The slowly disappearing community school of old.

Home Coffeeroom Yeshiva / School / College / Education Issues The slowly disappearing community school of old.

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    Mosdos Hachinuch were once recognized as communal entities built by the Klall & served the tzibbur. They were true non for profit organizations whose sole mission was teaching Torah V’darkei Hashem to the youth of Klall Yisroel. Think of names like Yeshiva of Brooklyn, Torah Vodaas, Chaim Berlin, & of course the Chassidesher mosdos as well.
    We are entering a period of time where mosdos are being built as boutique private schools which are very exclusive about who may attend. Anyone with a family problem or the chance of paying less than full tuition is encouraged to look elsewhere. This especially happens in the girl’s schools which have turned into business ventures with little competition. Parents behind in their tuition are often told to keep their daughters home until a financial plan is worked out, leading to the shaming of innocent children.
    Maybe it’s time for us as a tzibbur to bring back the purely L’shem shomayim community school where the policies will be decided by the most respected Rabbonim of a town. A community school built by the tzibbur for the tzibbur.



    i agree with you & its a shame that true schools today have been destroyed & are now businesses like a college & your innocent kid & parents get tested when applying to see if they are rich enough or the type for how we feel we want our students & parents body of my school to be.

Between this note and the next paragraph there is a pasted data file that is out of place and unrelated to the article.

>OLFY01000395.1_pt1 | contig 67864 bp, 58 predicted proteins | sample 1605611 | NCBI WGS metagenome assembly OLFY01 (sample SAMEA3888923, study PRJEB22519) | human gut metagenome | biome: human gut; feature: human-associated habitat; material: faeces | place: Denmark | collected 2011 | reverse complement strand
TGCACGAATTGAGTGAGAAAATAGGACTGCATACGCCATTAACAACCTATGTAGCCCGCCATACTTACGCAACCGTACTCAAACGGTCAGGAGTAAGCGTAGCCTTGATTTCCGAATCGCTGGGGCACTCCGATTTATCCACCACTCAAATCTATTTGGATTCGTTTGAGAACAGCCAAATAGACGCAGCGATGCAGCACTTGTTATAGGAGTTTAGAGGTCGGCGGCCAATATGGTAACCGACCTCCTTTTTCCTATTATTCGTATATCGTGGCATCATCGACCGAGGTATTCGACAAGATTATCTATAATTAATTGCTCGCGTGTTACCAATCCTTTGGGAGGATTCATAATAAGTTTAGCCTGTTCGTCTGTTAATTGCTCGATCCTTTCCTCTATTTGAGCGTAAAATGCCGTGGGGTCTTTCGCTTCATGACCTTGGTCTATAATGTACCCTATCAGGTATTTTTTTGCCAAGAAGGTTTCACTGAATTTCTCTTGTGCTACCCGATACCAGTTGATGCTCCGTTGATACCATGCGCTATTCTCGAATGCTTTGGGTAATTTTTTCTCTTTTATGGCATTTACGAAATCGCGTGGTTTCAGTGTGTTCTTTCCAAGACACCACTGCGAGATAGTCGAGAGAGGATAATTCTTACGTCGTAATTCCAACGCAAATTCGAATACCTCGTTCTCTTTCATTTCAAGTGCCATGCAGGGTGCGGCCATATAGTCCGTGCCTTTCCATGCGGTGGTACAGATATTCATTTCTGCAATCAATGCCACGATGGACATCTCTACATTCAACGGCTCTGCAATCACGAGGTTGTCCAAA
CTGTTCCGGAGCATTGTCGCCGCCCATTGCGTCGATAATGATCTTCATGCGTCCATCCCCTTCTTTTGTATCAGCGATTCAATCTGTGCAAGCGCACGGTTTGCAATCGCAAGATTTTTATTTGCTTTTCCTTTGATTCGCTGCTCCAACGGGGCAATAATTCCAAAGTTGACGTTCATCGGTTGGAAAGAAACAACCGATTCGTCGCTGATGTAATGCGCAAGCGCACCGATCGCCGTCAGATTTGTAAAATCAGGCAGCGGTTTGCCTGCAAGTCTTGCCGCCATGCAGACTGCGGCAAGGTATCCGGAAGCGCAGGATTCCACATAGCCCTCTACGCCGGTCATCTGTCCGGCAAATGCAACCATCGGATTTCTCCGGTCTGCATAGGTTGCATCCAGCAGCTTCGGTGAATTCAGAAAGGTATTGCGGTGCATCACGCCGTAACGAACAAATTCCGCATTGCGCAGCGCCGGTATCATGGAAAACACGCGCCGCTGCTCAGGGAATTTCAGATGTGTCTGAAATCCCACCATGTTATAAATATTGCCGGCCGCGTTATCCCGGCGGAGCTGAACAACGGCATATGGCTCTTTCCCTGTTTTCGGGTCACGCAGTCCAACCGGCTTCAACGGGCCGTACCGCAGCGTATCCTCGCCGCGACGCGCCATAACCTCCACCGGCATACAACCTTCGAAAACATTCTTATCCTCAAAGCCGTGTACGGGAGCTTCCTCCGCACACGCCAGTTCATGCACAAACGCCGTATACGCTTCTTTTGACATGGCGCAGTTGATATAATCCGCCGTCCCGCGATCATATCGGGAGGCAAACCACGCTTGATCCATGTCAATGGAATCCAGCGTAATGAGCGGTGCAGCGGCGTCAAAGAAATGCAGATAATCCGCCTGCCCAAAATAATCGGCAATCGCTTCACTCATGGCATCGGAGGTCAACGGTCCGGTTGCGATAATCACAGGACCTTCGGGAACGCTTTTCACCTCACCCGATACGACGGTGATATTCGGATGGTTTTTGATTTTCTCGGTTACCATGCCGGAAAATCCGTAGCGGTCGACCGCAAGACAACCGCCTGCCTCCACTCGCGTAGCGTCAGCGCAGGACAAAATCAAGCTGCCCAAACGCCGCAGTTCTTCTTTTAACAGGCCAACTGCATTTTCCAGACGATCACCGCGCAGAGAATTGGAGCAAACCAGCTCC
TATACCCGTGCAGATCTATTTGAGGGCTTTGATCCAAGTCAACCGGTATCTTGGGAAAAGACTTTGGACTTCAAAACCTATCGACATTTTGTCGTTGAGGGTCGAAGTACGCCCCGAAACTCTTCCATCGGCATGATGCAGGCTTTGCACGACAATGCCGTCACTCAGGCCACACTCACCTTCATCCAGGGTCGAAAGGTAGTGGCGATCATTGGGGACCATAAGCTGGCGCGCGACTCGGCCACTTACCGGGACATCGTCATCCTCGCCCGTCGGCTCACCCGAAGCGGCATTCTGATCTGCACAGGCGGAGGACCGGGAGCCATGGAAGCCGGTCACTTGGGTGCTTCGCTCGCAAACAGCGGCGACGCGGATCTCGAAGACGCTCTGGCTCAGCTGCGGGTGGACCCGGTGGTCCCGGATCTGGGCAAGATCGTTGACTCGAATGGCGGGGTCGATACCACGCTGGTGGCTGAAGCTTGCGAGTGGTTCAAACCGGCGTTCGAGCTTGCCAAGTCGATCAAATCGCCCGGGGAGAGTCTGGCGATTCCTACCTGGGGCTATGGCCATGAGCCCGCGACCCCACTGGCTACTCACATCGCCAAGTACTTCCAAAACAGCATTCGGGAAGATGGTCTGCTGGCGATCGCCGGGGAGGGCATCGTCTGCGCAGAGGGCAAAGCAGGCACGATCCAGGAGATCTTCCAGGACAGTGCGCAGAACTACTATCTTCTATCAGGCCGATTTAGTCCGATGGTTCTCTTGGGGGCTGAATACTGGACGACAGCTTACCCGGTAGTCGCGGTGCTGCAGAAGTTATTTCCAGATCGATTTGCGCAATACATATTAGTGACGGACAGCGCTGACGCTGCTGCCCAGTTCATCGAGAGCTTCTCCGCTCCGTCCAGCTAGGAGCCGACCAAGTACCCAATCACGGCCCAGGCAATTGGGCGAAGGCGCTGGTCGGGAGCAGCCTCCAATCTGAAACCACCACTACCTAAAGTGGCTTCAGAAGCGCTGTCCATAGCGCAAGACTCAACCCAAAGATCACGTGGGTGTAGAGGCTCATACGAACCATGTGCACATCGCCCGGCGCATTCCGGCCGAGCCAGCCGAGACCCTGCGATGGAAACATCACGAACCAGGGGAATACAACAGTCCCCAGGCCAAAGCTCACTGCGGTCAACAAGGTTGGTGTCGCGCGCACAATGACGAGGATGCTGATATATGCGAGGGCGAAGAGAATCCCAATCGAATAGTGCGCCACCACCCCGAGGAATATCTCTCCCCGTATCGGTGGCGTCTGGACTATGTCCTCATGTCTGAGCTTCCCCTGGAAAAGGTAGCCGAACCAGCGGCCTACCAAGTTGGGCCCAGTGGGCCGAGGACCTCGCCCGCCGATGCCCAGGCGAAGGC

what a shame of returning to sodom



    A problem avoided OOT. Communities generally have one school and all are welcome. The greater Jewish community (non-frum) supports these schools though allocations from the local Jewish Federation.



    Those idyllic times never existed. The community school I attended in the 1950s accepted your word that you couldn’t pay tuition, and rebeiim would go months without a paycheck. One classmate dressed in shmattes to avoid paying. His parents tried the same thing in high school. He came to class on first day in real nice clothes, explaining that the high school had a committee and wanted to see tax returns before granting a scholarship. His father was earning 100k in 1964.
    My fil served on a scholarship committee in 1965. He lived in an apartment yet paid full tuition while people who owned homes and new cars were requesting and getting tuition reductions.
    What I’m saying is that if you want to pay renned a living wage and pay it on time you must run a yeshiva as a business. If you give scholarships on the honor system, people will take advantage



    Of course community schools are disappearing., the entire concept of community is disappearing. See CTlawyers comment.



    when lakewood was a small community 20 years ago & before then, every school open then was open to every child & it was not hard to get your children into school even if you did not have money to cover tuition (a full year was about $1000 wish it would still be same price now)



    Jakob, how can you piay rebbeim on $1000 a year tuition?



    Large classes.



    You can pay staff with only $1,000 per student tuition if the school has:
    1> a LARGE endowment